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One of Monet’s later works. Stack of Wheat… part of a series. I thought his earlier stuff was kind of harsh… something about the brushstrokes seemed harsh. But all the waterlilies and stacks of wheat weren’t harsh. This stack of wheat is kind of harsh because it’s in that harsh winter morning sunlight, but I think Monet perfectly captures the sunlight. With the way the stack of wheat pops out at me, I feel like I am in the scene, admiring it. It felt like a winter morning.

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One of my favorite paintings that I saw today period. The Pallisades, by George W. Bellows. Obviously not a French impressionist. This is a painting of New York. I love especially the texture of the cloud (and everything else), the way the dock falls into the water in its color, the attention to detail with the lamppost. The color is incredible as well. I love the harshness of winter light in paintings, and this is another great example. The way the trees interact with the clouds is to die for.

We rushed off to look at modern American art as well as pre-twentieth-century American art. Both were fine and enjoyable, but not as fun as the French impressionists. I tear up when I look at some of their paintings- they were really onto something.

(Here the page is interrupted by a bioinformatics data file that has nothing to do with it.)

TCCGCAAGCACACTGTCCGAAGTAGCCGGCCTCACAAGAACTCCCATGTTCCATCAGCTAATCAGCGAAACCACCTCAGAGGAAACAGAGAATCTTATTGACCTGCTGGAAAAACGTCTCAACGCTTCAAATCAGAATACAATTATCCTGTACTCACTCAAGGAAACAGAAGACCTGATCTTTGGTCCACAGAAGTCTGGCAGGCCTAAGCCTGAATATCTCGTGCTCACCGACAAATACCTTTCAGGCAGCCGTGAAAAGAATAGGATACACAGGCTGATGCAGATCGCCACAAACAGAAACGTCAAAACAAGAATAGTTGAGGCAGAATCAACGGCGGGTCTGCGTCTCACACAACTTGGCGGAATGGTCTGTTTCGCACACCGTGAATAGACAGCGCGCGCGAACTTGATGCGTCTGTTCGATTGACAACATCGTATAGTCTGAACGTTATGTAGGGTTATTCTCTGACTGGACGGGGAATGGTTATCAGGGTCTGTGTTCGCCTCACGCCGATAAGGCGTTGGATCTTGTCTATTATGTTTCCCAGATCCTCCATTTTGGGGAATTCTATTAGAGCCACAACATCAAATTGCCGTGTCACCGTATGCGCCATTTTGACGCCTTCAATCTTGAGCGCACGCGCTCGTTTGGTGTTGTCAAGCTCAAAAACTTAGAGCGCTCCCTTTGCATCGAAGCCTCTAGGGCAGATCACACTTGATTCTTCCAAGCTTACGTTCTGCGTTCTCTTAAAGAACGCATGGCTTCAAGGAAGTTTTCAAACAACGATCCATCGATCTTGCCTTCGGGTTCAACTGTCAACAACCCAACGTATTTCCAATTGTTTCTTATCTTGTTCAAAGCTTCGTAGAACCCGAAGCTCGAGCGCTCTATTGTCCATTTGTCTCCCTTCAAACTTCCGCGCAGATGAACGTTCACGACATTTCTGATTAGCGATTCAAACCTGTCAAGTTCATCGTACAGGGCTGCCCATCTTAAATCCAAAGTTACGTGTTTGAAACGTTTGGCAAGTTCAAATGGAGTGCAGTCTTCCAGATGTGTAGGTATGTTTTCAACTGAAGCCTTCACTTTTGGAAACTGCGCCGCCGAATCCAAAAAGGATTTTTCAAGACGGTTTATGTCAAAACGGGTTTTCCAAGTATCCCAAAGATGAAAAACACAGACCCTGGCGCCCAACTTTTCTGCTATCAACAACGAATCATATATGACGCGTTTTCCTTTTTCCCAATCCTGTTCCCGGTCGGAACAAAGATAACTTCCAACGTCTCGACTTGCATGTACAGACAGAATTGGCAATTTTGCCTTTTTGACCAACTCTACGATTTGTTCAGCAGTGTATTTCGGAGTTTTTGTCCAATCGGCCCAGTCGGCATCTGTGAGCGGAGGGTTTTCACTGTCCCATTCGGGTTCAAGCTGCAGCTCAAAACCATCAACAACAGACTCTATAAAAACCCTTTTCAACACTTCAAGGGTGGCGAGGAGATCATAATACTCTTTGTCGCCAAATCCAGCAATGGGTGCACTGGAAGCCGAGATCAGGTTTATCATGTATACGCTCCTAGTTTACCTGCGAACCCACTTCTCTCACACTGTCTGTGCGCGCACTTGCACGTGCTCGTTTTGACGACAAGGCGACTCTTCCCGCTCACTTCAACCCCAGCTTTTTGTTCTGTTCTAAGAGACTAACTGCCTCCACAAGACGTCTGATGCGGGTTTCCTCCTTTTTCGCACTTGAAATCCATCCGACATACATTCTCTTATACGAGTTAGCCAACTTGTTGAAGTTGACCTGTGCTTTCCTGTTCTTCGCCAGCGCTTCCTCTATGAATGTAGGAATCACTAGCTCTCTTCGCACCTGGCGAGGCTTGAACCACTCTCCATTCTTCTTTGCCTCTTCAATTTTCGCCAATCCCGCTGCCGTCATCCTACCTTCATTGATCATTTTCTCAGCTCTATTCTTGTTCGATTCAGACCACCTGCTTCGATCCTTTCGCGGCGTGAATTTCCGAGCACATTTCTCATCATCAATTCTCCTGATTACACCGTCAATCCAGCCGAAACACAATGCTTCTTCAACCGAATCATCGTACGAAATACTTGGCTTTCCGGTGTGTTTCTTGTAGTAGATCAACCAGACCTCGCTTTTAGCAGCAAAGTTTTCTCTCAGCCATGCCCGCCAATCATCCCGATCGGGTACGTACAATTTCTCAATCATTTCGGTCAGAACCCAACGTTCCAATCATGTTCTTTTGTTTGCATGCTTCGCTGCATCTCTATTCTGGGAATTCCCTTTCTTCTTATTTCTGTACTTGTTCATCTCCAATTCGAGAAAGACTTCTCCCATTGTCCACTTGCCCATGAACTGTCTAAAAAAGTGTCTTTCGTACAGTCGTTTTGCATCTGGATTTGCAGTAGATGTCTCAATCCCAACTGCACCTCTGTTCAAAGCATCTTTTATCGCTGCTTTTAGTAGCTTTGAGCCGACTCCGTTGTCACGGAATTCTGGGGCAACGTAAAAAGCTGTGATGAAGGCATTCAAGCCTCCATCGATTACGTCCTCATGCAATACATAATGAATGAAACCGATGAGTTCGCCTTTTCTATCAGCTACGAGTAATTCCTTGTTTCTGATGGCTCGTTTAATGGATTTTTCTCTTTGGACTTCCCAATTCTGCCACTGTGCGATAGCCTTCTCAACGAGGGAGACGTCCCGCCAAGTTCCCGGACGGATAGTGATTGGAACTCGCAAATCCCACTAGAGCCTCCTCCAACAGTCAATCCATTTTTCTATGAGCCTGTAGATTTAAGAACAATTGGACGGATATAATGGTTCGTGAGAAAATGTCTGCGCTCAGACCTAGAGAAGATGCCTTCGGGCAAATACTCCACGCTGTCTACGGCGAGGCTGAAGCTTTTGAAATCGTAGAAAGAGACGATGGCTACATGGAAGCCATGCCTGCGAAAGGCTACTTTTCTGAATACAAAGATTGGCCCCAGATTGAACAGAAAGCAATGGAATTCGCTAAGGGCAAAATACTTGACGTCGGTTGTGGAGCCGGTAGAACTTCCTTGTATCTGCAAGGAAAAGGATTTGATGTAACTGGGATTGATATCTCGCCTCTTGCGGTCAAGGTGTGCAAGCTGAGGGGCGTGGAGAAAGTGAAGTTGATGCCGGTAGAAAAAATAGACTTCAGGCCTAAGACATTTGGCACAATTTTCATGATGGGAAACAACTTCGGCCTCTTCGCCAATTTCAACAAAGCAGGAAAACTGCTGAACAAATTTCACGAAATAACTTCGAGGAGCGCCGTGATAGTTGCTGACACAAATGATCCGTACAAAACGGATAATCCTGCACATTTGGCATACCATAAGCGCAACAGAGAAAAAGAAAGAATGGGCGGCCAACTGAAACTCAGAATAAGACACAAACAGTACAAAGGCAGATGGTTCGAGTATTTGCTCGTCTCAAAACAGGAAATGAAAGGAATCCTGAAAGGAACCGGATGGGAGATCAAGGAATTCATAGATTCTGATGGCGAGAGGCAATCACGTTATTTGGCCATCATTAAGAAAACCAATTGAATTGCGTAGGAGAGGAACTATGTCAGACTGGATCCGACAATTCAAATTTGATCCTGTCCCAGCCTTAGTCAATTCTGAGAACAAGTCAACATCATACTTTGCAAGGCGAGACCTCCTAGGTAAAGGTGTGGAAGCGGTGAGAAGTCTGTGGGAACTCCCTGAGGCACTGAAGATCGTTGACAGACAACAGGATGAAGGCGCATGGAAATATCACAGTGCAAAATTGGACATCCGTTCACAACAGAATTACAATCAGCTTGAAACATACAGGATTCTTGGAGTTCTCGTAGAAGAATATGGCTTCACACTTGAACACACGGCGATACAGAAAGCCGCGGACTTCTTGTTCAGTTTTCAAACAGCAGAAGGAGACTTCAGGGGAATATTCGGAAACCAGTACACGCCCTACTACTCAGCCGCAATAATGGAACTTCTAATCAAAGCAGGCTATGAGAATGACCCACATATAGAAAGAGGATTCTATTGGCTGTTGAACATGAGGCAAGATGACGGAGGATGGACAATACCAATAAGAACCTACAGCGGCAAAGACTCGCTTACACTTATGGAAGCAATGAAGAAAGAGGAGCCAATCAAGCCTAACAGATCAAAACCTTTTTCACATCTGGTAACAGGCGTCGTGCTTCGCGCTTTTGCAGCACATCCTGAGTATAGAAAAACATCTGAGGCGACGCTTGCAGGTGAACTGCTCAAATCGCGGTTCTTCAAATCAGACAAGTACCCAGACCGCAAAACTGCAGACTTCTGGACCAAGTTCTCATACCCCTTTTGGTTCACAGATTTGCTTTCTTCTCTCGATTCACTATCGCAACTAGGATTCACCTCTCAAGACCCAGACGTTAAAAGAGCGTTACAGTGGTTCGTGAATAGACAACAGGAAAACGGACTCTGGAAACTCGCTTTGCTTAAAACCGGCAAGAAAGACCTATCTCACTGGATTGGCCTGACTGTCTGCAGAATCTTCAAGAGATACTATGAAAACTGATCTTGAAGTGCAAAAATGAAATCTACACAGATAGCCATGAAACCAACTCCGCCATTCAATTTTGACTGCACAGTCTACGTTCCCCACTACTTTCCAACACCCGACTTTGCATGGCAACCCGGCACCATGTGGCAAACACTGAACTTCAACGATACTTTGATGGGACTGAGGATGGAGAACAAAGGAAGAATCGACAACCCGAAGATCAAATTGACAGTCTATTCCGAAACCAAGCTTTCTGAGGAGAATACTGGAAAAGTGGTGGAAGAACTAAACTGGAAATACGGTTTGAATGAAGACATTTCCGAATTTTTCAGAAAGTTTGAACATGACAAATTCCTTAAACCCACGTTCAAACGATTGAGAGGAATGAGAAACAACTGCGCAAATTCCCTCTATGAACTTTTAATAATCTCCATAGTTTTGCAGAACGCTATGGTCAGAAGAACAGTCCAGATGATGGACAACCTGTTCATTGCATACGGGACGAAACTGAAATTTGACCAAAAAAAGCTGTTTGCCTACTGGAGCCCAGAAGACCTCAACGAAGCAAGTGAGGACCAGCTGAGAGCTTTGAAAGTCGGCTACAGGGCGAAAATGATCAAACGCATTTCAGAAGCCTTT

We went to dinner at Cafe Babareeba, a Chicago classic which serves tapas, and then off to my second theatre experience of the week: Brilliant Adventures, at the Streep Theatre. Oddly enough, one of my friends from high school who had been at Urinetown because she knew several cast members (including Claudia) was an intern for Streep Theatre, so I saw her again. Life’s pretty funny that way. She might go to college in Boston, so maybe I’ll have another friend there. If there’s anything I’ve found in life, it’s that one can never have too many friends. (That’s patently false. I have several foundational beliefs, and none of them involve gaining an exorbitant amount of friends. It would be nice to have her in Boston regardless.)

Anyway, Brilliant Adventures was one of the most messed-up but awesome plays I’ve ever seen. The acting was superb. The main characters each had really fleshed out personalities, physicalities, the works, and the relationships between the characters felt real. Even though it was science-fiction (there’s a time machine!) the play never felt unbelievable.

Science-fiction doesn’t mean happy, however. Most of the play I spent longing for the characters to understand each other, and for things to turn out for the best, but some really awful things happened. Onstage. Believably. I think the writers had a difficult time wrapping up the show and dealing with the paradoxical nature of time-travel, because the ending was probably the weakest part of the show, but overall it was an incredibly poignant experience. If you’re in Chicago, see Brilliant Adventures. It’s really a play about family. It’s on for the next two weeks. You won’t regret it.

Maybe when I go to MIT I’ll understand time travel and quantum physics and special relativity better and I’ll be able to actually explain stuff to my dad. For now, I settled for a lot of “I’ve heard” and “I think it would be negligible” talking to him.

11 days left till school. Terror.

EDIT: Clearly I need some MIT education, because apparently the things in the photo are smoke trails, not contrails. Whoops. #aspertheusual…Iknownothing